By Abi Berwager Schreier
Everyone knows that dealing with infants can be hectic, especially when you’re trying to change their diaper and clothes all while keeping them from rolling off the changing table while they’re screaming in your ear. Once you’re finally done, you put them back into their crib or bouncer, and you become distracted by something else and forget to wash your hands. But what happens when you don’t wash your hands after changing a diaper? Are you and your entire family, including your baby, going to get really sick? Is hand sanitizer sufficient between you finishing up the diaper change and then touching your baby to put them down?
Warning, this may be disconcerting and gross for some folks — especially germaphobes — but at any given time, there are many types of bacteria, parasites, and fungi that live on your hands. However, some organisms serve protective functions, such as competing against harmful organisms and competing for nutrients, according to Dr. Ketan Shah, a gastroenterologist at MemorialCare Saddleback Medical Center in Laguna Hills, California. These organisms are called “resident flora,” Shah says. “Transient flora are acquired from contaminated surfaces or people, are more amenable to removal by hand hygiene, and can be associated with infections. These include staph aureus, E. coli and other gram-negative bacilli, viruses, and yeast. Millions of bacteria normally live on our hands, and the number of bacteria doubles after using the restroom,” Shah explains. And this includes if you don’t wash your hands after changing a dirty diaper.
How easily does that bad bacteria spread to other things in your home, including your own baby? “Bacteria and viruses from our hands can easily spread to environmental surfaces in our home and stay present for hours in some cases, and lead to potentially serious infections in others,” according to Dr. Anjali Vora, an infectious disease physician and the medical director of infection control at Orange Coast Medical Center in Fountain Valley, California.
Shah says, “80 percent of transmissible infections are spread by touch, including touching others, but even touching one's own mouth, eyes, and nose. Most bacteria, viruses, and parasites are spread by the ‘fecal-oral’ route, which means organisms on hands, contaminated after using the restroom, end up in the mouth of another person. While this seems unlikely, it only takes a single touch to contaminate a surface, then another touch to pick up the organisms. This especially affects babies and young children, since they are constantly putting their hands and objects into their mouths.”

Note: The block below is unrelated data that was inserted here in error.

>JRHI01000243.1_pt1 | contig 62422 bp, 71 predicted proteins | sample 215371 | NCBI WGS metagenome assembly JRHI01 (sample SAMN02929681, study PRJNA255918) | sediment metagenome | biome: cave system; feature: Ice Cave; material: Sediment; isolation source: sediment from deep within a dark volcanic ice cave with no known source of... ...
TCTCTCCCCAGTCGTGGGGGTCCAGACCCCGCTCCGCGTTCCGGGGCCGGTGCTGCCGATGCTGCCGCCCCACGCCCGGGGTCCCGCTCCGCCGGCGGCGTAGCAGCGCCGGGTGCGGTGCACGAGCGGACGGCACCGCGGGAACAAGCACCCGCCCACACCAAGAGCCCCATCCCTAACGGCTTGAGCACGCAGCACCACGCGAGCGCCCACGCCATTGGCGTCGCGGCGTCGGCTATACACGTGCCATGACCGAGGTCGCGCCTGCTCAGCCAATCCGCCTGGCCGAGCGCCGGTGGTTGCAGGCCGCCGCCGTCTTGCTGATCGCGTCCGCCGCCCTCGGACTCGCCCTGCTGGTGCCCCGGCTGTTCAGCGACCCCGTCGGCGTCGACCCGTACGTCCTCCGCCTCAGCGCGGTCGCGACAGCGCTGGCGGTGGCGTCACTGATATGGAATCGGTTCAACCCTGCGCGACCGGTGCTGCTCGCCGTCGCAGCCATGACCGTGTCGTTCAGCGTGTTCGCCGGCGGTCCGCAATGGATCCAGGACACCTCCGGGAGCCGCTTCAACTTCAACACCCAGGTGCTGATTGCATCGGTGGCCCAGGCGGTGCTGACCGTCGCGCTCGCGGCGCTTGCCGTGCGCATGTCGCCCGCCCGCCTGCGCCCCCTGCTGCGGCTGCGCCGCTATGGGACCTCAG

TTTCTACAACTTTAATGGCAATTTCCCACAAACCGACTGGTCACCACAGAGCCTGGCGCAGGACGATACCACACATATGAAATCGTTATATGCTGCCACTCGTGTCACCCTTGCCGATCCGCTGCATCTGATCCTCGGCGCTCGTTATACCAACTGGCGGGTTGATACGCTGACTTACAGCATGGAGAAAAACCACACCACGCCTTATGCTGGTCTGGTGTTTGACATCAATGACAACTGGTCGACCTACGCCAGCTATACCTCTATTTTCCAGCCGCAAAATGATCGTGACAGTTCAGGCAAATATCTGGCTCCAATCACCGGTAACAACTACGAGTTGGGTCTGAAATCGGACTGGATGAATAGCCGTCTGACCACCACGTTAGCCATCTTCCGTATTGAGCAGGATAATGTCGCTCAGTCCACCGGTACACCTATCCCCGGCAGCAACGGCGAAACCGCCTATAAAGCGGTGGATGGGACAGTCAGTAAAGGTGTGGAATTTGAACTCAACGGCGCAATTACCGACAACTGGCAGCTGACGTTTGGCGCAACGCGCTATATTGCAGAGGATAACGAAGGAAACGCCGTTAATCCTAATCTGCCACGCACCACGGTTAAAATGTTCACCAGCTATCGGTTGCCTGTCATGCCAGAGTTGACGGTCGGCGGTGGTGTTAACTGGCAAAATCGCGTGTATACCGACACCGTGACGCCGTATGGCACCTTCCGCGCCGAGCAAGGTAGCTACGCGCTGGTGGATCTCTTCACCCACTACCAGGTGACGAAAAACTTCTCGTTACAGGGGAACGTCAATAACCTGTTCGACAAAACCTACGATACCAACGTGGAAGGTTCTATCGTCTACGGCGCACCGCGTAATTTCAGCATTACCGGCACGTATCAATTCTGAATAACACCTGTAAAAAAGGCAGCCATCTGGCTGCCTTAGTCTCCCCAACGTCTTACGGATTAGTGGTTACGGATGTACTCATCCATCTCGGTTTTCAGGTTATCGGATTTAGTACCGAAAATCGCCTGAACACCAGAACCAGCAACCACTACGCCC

And if you do somehow ingest this bacteria, what happens to your body? “Germs that can be transmitted by contaminated hands can be swallowed or inhaled, such as salmonella, E. coli, norovirus, adenovirus, and influenza, [and] these germs can cause gastrointestinal illnesses such as gastroenteritis (vomiting, diarrhea) and C. difficile colitis or respiratory illnesses such as the common cold, flu, and strep throat. Other illnesses transmitted by contaminated hands include hand-foot-mouth disease and eye infections. All of these infections can be prevented by hand hygiene,” Shah says.
So as far as good hand hygiene goes, is it enough to just use hand sanitizer? It seems impossible to wash your hands immediately and before touching your baby after changing them. Vora says, “An alcohol-based hand sanitizer with at least 60 percent alcohol content can be used in place of washing your hands. Washing with an antimicrobial soap and water may be preferred, as it also ensures removal of soil and fecal material from hands. However, if your hands are not visibly soiled and were not in direct contact with urine of fecal material, an alcohol-based hand sanitizer could be used in place of soap and water, as this may be more convenient." Especially since you can keep a bottle close to your diapering station.
Then, it might be a good idea to still wash your hands anyway after securing your baby. Vora says you should wash your hands for a minimum of 20 seconds, whether using an antimicrobial soap or when you rub hand sanitizer on them. Shah adds, “On one hand, studies have shown that alcohol-based sanitizers may be more effective at clearing pathogens, but on the other hand, certain pathogens are not effectively killed by alcohol-based sanitizers, such as norovirus, C. difficile, and cryptosporidium. According to the CDC, washing hands with soap and water is the best way to reduce the number of microbes in most situations. If soap and water are not available, then the next best intervention is using an alcohol-based sanitizer with an alcohol concentration between 60 and 95 percent. Hand sanitizers also don't work as well when our hands are heavily soiled or greasy.”
Clearly, washing your hands after you change your baby’s diaper is super important, but until your baby is secure, be sure to use some heavy-duty hand sanitizer before picking up your baby, and then wash your hands for at least 20 seconds in hot water with antibacterial soap. If you don’t, you’re putting yourself and your entire family at risk for getting some pretty nasty bacteria in their bodies. And nobody has time for that.